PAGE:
Claws - Consisting of a pair of leather gauntlets fitted with copper, obsidian or silver claws, these are a rarely utilised tool of war. While lethal when used properly, the claws are impractical and hard to use. They primarily fulfil a ceremonial or ritual purpose.

    Bows - Though much more suitable to hunting small game, the Viskari nevertheless make considerable use of their bows in combat. Any sort of protective clothing effectively negates the danger, but a hail of arrows nevertheless does much to break up formations and charges as those on the receiving end are forced to shield themselves.

    Javelins - While they lack the range of a bow, the physical strength of the Viskari allows them to hurl a javelin with great and lethal force. Tipped with stone or copper, warriors can carry as many as a dozen javelins

    Slings - The sling is usually derided among the Viskari as a weak weapon, merely a children's toy not suited for actual combat. Nevertheless, they are well aware that javelins and arrows run out, but stones can be found anywhere and having them thrown at you is both annoying and painful.
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  17. - Top - End - #17
    Ettin in the Playground
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    Sep 2006

    Default Re: The Slabs of Prowess

    Clann Solais: The Arts (and Crafts!) of War

    In my time among the Clans at Star's End, it did not take long to realize that their martial teachings are tied heavily to their culture. And in their culture, there are two kinds of conflict - the kind they do for business and fun, and the way more traditional to our thinking, though less common here: serious, for resources, self-defense, territory, or to redress some perceived slight through the death of the offender.

    I assume the first gets its name from how often it is used at the Great Fire - that is, every single time. It
    might be used elsewhere, but it is always an event when choosing a new Boss. The Way of Fire predominately uses the staff and club as weapons. Spears, knives, axes... in fact, most bladed weapons are not only absent from these techniques, but purposely excluded. Notably, lighting your club or stick on fire is not. The style is good for showing off, displaying feats of athleticism, or applying pain to your opponent, but not very effective at killing anyone. This is the point - it is used to settle disputes, not spill blood.

    For that, they have the descriptively named Way of Blood. This style has never felt the touch of a true weapons master, but it does incorporate every sharp and pointy tool the Children of Light have access to. Axes, spears, and even the occasional copper sword are included in the teachings of blood. They are developing teachings for bows as well, but it will be some time, I think, before their little stringed spear-throwers are a true threat to people their own size.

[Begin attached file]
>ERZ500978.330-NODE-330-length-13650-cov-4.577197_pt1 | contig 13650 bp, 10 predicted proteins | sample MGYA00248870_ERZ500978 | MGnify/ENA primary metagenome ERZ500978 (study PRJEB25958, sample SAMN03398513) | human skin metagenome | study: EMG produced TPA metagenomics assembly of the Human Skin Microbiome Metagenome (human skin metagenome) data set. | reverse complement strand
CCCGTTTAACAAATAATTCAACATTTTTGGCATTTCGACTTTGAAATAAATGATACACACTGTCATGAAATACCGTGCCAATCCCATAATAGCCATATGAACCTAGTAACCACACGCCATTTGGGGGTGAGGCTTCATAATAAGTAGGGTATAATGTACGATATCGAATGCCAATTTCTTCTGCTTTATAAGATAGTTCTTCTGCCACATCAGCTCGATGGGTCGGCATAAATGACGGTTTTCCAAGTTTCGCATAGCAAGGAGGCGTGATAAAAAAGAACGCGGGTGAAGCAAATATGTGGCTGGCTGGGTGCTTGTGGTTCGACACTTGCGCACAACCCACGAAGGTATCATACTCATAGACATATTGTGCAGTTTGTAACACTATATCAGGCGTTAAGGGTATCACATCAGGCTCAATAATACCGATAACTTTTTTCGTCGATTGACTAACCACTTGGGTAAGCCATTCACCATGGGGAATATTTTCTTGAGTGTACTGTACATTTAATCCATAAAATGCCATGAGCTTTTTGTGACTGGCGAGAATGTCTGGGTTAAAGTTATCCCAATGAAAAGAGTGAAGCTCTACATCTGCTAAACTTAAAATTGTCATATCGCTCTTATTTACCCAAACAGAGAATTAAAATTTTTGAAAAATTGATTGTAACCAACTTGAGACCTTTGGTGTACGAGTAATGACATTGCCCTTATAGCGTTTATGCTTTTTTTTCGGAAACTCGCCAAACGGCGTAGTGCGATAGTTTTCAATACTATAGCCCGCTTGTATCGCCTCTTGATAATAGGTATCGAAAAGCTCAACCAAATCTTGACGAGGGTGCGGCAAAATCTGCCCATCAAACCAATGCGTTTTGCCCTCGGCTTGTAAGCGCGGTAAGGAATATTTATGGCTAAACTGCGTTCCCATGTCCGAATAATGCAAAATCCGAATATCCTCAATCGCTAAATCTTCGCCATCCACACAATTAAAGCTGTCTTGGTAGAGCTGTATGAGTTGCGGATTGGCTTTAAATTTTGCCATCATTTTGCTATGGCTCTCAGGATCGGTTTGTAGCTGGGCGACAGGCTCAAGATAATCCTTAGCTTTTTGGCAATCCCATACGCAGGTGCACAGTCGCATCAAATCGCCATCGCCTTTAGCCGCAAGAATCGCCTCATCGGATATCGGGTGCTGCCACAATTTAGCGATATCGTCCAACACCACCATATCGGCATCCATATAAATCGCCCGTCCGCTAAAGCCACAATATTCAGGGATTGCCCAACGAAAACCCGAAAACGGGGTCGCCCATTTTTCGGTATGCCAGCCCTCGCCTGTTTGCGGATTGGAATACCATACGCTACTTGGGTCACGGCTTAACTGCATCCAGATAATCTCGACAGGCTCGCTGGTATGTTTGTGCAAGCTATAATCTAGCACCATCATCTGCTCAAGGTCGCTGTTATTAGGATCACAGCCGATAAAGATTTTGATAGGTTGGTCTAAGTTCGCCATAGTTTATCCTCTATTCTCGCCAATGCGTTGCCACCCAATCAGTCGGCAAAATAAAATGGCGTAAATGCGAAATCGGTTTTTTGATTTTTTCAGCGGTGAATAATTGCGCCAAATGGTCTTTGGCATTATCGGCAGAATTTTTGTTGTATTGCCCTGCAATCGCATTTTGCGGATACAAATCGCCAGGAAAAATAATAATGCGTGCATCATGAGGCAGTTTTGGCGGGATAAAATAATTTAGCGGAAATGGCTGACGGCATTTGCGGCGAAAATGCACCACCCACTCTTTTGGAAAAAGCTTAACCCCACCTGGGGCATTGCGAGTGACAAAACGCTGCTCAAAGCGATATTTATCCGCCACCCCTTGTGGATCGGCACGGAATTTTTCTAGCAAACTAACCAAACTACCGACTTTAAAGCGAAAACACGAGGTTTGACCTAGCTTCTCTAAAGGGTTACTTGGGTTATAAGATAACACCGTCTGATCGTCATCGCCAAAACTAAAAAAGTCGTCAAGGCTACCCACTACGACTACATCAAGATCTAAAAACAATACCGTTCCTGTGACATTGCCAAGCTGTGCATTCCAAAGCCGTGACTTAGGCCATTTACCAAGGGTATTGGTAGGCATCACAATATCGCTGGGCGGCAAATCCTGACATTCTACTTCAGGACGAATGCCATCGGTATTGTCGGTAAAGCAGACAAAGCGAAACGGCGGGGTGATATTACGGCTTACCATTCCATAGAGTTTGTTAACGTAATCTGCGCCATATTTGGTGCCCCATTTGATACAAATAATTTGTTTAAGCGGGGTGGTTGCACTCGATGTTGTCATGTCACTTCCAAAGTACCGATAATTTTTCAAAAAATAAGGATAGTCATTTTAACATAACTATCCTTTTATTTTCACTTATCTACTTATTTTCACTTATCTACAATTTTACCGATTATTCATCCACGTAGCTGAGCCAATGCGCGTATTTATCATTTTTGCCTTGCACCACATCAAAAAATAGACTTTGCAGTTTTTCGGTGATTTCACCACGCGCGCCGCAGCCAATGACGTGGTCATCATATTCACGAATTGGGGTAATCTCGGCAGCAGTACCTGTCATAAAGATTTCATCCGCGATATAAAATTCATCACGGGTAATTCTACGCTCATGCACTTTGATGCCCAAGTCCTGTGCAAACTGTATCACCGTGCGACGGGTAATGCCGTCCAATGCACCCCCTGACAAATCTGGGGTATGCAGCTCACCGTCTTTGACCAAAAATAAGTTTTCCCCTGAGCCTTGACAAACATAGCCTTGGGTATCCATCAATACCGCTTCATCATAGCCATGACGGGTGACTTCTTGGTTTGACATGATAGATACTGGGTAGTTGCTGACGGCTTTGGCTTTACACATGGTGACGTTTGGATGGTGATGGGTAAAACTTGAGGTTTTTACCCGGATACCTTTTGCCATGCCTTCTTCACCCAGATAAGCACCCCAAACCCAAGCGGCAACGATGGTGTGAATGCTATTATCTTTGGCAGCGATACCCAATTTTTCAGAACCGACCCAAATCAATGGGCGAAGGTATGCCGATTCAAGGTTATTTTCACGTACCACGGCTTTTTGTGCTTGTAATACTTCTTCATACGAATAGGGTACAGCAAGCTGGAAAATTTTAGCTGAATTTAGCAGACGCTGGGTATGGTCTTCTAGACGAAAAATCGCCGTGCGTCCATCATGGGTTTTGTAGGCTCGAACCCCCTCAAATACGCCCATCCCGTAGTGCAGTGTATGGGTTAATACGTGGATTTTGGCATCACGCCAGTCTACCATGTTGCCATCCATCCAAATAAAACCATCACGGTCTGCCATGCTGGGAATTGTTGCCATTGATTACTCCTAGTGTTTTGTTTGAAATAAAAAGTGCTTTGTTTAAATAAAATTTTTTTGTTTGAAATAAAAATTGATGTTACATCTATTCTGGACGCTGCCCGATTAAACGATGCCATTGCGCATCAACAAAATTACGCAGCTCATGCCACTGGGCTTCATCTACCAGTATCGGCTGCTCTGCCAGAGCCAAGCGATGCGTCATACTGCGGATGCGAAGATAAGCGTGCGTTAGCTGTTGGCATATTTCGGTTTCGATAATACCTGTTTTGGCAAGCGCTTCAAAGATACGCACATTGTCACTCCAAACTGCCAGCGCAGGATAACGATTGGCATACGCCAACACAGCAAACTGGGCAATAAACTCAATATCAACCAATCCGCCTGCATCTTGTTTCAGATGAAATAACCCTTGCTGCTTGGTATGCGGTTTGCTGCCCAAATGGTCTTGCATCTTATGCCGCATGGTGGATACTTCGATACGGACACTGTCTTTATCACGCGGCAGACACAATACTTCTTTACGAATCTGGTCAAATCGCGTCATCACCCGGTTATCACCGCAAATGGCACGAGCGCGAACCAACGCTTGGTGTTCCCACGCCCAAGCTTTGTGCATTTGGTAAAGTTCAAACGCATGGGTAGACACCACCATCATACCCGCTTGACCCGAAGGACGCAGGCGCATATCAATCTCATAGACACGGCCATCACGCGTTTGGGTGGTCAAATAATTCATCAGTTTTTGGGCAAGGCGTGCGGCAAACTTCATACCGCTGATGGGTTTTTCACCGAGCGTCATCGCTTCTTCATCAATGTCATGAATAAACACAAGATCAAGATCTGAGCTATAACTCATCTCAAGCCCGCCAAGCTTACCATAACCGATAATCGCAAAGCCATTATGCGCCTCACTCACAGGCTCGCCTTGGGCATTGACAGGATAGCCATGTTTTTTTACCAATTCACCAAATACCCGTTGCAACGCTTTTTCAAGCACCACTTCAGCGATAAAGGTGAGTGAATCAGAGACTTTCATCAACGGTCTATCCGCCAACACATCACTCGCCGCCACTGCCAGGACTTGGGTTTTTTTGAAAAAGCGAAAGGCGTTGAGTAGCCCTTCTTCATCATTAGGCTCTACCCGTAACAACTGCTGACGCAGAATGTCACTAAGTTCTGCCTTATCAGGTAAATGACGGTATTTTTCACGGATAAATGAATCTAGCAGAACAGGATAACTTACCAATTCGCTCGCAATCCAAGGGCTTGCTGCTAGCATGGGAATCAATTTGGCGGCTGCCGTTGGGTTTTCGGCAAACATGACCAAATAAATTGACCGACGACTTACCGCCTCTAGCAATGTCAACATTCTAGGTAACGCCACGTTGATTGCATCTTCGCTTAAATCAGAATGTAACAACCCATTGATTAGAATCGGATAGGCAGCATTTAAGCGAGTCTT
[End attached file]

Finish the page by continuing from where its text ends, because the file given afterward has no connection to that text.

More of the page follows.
The cliffs and slopes of Star's End are cold and treacherous, and the Children move about with the understanding that they cannot take their footing for granted. During combat, they stay low to the ground, usually with one arm dangling, even. They stay ready to roll, spring, grapple, or jump with the stability of three points instead of two. They will not place both hands on their weapon until assured of a critical blow. My old instructor would have a fit at the wasted motion and energy, but in my sparring with them I noted that it is abnormally difficult to drop them.

    And speaking of dropping: the most noteworthy thing about the Way of Blood is how even the most pacifistic of the Children have a keener awareness of what lies above and below them than nearly any other civilization I have visited. As it so happens, these mountains are full of deadfalls, pit traps, and even small stands that can be yanked on to drop logs down a pass, crushing those beneath. From a strategic standpoint, Clann Solais treats outright warfare the same way they would a massive hunt - usually with success, though their primary opponents have been each other for some time. They have the basics down: misdirection, ambush, numbers, harassment, and objective-based planning. Area denial, logistics, oceanic warfare, and true intrigue - of the kind I have seen in distant lands, where smiles are fake and drinks are deadly - are all new to the Children.

    My final assessment? Their unusual stance and of their mountain traps warrant a second look to add to our arsenal. Clann Solais can defend itself but presents no threat to us unless their military undergoes a drastic unification and revision.

    - Report to the Sentinels of Stone from Alakhus the Blackstaff